Will COVID-19 Change Opinions About Automation Adoption?

Workplace and culture changes during the pandemic may shift fears about automation adoption by enterprises.

Terri Coles, Contributor

May 24, 2020

5 Min Read
robots in assembly line
Getty Images

Technological progress isn’t necessarily a slow, steady climb. It happens in bursts, with quieter periods of behind-the-scenes progress and early adoption followed by a quick adoption of a way of doing. As the COVID-19 pandemic continues, there is some evidence that automation adoption to keep businesses operating in unusual times may be one of those bursts.

The coronavirus pandemic has created business circumstances that require creative solutions, and some of those solutions have come via automation. In Japan, for example, a factory relied on robotics to pivot to produce personal protective equipment while keeping workers safely distanced.

As factories and other businesses around the world face similar decisions, their choices could speed up an ongoing enterprise transition as artificial intelligence (AI) and machine learning (ML) technology become more advanced and increasingly applied to automation — for example, in robotics or software programs.

“This is changing the way business is being conducted,” said Bruce Orcutt, vice president of marketing at ABBYY, a digital intelligence company. The solutions needed to continue business right now are speeding up digital transitions in a variety of fields, Orcutt said.

This shift may even continue in a time of reduced business revenues and spending cuts. An index of leading indicators for IT spending launched by IDC in mid-April supports forecasted decreases in overall tech spending for 2020. However, it also points to a few areas where investment could increase in the short term, including AI, which makes many automation technologies possible.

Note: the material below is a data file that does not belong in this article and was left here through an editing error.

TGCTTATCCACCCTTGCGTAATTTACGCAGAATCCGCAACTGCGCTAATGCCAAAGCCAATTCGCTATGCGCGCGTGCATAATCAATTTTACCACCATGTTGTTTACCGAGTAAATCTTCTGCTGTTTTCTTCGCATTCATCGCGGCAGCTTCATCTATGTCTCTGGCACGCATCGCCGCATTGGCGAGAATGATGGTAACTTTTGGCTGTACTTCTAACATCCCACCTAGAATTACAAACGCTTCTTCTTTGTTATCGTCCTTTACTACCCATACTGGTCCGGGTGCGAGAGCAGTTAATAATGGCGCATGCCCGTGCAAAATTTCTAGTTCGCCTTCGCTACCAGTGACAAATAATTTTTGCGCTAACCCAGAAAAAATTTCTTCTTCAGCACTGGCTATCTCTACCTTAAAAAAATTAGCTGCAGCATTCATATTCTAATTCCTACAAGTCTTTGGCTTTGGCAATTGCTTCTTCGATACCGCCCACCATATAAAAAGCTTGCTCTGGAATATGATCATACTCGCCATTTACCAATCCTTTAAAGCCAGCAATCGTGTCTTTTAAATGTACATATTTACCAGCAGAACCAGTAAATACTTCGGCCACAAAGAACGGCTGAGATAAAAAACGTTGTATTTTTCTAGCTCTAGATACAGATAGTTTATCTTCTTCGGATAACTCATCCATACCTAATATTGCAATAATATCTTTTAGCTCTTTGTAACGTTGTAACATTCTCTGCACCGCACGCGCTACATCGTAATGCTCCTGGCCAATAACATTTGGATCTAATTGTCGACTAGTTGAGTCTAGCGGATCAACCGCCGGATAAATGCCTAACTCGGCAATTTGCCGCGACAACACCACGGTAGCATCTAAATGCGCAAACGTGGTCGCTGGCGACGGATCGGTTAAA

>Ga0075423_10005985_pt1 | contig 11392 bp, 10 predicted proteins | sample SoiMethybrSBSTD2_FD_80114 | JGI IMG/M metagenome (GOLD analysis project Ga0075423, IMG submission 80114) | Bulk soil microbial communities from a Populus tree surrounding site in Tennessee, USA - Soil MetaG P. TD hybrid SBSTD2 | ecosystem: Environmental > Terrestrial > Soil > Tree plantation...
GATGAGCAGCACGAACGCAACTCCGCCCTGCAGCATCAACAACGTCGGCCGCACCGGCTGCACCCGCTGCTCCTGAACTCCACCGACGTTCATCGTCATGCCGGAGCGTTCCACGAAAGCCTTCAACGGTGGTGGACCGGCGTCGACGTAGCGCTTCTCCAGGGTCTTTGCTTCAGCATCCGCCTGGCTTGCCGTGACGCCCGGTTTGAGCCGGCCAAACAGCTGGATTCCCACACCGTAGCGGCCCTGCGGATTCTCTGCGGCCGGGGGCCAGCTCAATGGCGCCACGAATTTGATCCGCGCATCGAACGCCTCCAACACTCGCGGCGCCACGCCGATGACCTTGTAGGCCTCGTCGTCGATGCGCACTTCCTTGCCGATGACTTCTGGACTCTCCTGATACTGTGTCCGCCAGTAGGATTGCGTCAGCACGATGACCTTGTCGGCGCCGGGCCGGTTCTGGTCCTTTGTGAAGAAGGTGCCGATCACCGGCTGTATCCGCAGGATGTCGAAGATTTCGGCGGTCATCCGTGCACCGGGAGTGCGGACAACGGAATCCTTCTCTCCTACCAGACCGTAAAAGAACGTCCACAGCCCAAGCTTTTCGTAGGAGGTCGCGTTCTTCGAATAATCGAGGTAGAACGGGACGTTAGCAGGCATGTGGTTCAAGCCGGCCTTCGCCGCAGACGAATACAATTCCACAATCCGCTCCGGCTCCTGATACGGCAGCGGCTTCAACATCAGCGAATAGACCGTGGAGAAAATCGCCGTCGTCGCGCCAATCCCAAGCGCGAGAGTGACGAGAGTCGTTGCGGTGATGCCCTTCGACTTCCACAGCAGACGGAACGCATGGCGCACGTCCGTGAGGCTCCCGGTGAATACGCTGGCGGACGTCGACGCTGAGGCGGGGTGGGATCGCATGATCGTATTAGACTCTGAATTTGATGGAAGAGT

Spending in a few AI software areas will actually increase, IDC found. Those areas include customer-service agents, digital assistants, adaptive learning software, diagnostic treatment systems and pharmaceutical R&D tools.

COVID-19 Driving Automation

The ways different sectors are embracing automation adoption are many and varied. AMP Robotics is seeing an increase in orders for its robots that use AI to sift through recycled material, the New York Times reported, as many cities have paused recycling services because of concerns for the health of workers.

The recycling industry is hardly the only one seeing the benefits of automation right now. Cities that had not yet adopted automated garbage collection now have an additional incentive to do so. Grocery stores are using autonomous floor-cleaning bots, and software robots are sending out test result notifications for clinics and hospitals. Companies of all kinds are relying more on chatbots to answer customer queries.

Even industries that are more cautious or heavily regulated are looking to automated solutions, Orcutt said. He said he’s seeing less pushback regarding automation adoption than he expected, adding that acting early will be an advantage, given how fluid and potentially long-lasting the situation is.